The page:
Trials included mostly white men outside of the United States. Information for subgroups and about rescreening was limited.
One-time invitation for AAA screening in men aged 65 years or older was associated with decreased AAA rupture and AAA-related mortality rates but had little or no effect on all-cause mortality rates.
Agency for Healthcare Research and Quality.
Analytic framework and key questions.
AAA = abdominal aortic aneurysm; COPD = chronic obstructive pulmonary disease; EVAR = endovascular aneurysm repair; QOL = quality of life.
Summary of evidence search and selection.
AAA = abdominal aortic aneurysm; KQ = key question.
* Evidence related to the treatment of small AAAs is included in the full evidence report (22).
† One study was excluded for study design and outcomes.
Table 1. Methodological and Intervention Characteristics of the 4 Included Population-Based AAA Screening Randomized, Controlled Trials
Table 2. All-Cause and AAA-Related Mortality Data for 1-Time Screening Trials at the Initial and Longest Follow-up
Downstream events in 1-time abdominal aortic aneurysm screening trials at longest follow-up.
RR = risk ratio.
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Lars Beckmann, Sibylle Sturtz, Julia Kreis, Ralf Bender, Milly Schröer-Günther
Institute for Quality and Efficiency in Health Care (IQWiG), 50670, Cologne, Germany
July 16, 2015
Why precise reporting of statistical analyses is essential – A case report of a systematic review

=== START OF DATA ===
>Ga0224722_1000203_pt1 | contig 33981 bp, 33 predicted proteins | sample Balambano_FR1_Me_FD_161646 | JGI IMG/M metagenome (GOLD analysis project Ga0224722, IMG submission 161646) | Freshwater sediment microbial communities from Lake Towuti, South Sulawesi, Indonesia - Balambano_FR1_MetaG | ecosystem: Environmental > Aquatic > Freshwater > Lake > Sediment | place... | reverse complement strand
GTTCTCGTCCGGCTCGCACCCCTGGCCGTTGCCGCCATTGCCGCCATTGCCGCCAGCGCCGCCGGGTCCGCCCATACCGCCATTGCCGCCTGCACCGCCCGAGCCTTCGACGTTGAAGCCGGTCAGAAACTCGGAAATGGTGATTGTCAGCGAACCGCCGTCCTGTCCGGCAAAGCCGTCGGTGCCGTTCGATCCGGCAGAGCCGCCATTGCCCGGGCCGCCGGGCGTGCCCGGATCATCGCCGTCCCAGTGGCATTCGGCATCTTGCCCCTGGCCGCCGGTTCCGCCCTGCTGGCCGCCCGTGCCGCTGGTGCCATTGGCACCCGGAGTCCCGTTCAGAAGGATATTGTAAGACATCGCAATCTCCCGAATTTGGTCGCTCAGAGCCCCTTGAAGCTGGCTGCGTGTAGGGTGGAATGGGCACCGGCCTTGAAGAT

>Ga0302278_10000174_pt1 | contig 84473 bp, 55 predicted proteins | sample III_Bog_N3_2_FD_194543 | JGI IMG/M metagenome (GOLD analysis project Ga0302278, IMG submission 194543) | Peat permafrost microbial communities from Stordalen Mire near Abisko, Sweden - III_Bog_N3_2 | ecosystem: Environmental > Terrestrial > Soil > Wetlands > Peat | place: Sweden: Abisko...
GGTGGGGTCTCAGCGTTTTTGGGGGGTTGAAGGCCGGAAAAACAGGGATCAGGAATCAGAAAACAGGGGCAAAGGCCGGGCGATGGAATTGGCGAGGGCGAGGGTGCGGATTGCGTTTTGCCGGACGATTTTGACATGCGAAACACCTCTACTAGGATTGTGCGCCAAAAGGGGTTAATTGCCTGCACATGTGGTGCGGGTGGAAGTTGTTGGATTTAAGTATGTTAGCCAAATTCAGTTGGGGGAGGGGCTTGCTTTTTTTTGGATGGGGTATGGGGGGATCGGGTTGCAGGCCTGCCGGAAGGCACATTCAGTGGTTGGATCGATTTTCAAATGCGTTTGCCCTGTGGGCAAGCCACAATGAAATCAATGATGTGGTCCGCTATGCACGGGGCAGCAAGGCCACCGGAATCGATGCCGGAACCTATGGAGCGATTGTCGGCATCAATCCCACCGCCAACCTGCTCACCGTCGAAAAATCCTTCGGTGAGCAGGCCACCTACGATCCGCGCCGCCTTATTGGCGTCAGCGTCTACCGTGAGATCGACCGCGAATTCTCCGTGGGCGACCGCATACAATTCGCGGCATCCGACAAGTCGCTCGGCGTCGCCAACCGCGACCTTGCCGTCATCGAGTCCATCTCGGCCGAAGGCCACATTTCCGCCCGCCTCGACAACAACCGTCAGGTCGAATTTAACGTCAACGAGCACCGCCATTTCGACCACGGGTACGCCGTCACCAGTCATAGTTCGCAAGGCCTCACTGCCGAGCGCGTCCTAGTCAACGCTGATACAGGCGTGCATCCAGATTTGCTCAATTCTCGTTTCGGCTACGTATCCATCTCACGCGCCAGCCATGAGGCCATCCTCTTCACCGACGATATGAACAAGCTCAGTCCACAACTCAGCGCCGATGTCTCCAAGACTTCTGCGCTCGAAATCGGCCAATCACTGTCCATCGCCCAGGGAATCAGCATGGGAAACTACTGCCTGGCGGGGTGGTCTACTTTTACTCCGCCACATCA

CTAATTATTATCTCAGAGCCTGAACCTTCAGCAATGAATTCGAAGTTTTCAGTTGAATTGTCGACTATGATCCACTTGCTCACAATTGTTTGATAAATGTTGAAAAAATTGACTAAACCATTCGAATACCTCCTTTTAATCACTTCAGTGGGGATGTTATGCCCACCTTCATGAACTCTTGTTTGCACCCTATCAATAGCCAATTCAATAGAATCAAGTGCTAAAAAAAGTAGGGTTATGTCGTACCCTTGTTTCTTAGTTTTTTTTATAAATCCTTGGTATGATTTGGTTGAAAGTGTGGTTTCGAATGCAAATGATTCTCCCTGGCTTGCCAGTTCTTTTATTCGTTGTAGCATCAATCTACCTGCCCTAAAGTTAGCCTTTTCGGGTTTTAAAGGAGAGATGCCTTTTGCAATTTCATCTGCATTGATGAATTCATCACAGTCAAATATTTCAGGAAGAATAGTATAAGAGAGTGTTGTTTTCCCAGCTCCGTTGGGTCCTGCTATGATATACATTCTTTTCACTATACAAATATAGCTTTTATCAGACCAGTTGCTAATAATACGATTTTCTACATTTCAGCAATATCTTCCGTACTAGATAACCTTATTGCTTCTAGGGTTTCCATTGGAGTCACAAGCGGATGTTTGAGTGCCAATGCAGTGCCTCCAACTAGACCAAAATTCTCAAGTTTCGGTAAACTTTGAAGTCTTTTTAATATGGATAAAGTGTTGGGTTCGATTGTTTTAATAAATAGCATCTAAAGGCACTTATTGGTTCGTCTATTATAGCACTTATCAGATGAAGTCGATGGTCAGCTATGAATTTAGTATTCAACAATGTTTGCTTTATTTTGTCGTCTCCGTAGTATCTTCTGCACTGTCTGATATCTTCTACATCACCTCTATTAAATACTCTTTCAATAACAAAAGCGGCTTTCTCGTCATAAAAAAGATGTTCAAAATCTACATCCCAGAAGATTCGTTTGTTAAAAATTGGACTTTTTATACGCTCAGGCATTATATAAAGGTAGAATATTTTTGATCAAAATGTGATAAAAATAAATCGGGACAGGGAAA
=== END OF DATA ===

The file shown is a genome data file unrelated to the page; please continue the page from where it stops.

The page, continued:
Both the German Institute for Quality and Efficiency in Health Care (IQWiG) (1) and the U.S. Preventive Services Task Force (USPSTF) (2, 3) have recently published systematic reviews (SRs) on screening for abdominal aortic aneurysm (AAA); both determined a net benefit in men aged 65-75 years. The recommendations were based on positive findings for AAA-specific mortality, ruptures and emergency surgery, which were not outweighed by harm from elective surgery. However, regarding all-cause mortality, contradictory conclusions were drawn, even though both reviews used the same data from 4 large randomized controlled trials (RCTs) and the same primary statistical analysis method.IQWiG determined a statistically significant result for all-cause mortality in terms of the odds ratio after 13-15 years of follow-up, applying the prespecified DerSimonian and Laird method for random effects meta-analysis (1). The risk ratio was RR=0.985 (95% confidence interval (CI) [0.971, 0.999]; p=0.042). IQWiG thus concluded that screening provides a benefit with respect to all-cause mortality (1).Using the same data and method, USPSTF determined an RR of 0.98 (95% CI [0.97, 1.00]) for 13-15 years of follow-up (3). The results were identical to those of IQWiG. However, the numbers were rounded to 2 digits and thus appeared to be non-significant based on the CI. Moreover, p-values were not provided. Similar discrepancies exist for the 10-year follow-up data. In the accompanying publication, the authors additionally conducted 2 sensitivity analyses for the 13-15 year follow-up data, applying a prespecified fixed effect model as well as a profile likelihood method specified post hoc (2). Details of the latter method were not provided. The authors stated that the results produced by all of the 3 methods were identical and not statistically significant, and finally concluded that AAA screening has no benefit with respect to all-cause mortality (2). However, in line with the random effects model, at least the result of the fixed effect model is statistically significant (p=0.042).The USPSTF conclusion has consequences: The results for all-cause mortality were interpreted as being non-significant and the potential benefit of screening might have been underestimated (4). Furthermore, the positive finding for all-cause mortality was not considered in patient information or clinical guidelines (5). In summary, results of statistical analyses included in SRs should always be reported precisely and the conclusions drawn should exactly reflect the results. Otherwise, reporting inaccuracies may affect not only the conclusions of the SR itself, but also those of subsequent publications. References1. Institut für Qualität und Wirtschaftlichkeit im Gesundheitswesen. Ultraschall-Screening auf Bauchaortenaneurysmen: Abschlussbericht; Auftrag S13-04; Version 1.1. 2 April 2015. Accessed at https://www.iqwig.de/download/S13-04_Abschlussbericht_Version1-1_Ultraschall-Screening-auf-Bauchaortenaneurysmen.pdf on 22 June 2015. 2. Guirguis-Blake JM, Beil TL, Senger CA, Whitlock EP. Ultrasonography screening for abdominal aortic aneurysms: a systematic evidence review for the U.S. Preventive Services Task Force. Ann Intern Med. 2014;160(5):321-9. [PMID: 24473919]3. Guirguis-Blake JM, Beil TL, Sun X, Senger CA, Whitlock EP. Primary care screening for abdominal aortic aneurysm: a systematic evidence review for the U.S. Preventive Services Task Force; AHRQ publication no 14-05202-EF-1. January 2014. Accessed at http://www.ncbi.nlm.nih.gov/books/NBK184793/pdf/TOC.pdf on 10 April 2014. [PMID: 24555205]4. Johansson M, Hansson A, Brodersen J. Estimating overdiagnosis in screening for abdominal aortic aneurysm: could a change in smoking habits and lowered aortic diameter tip the balance of screening towards harm? BMJ. 2015;350:h825. [PMID: 25736421]5. LeFevre ML, US Preventive Serv Task Force. Screening for abdominal aortic aneurysm: U.S. Preventive Services Task Force recommendation statement. Ann Intern Med. 2014;161(4):281-90. [PMID: 24957320]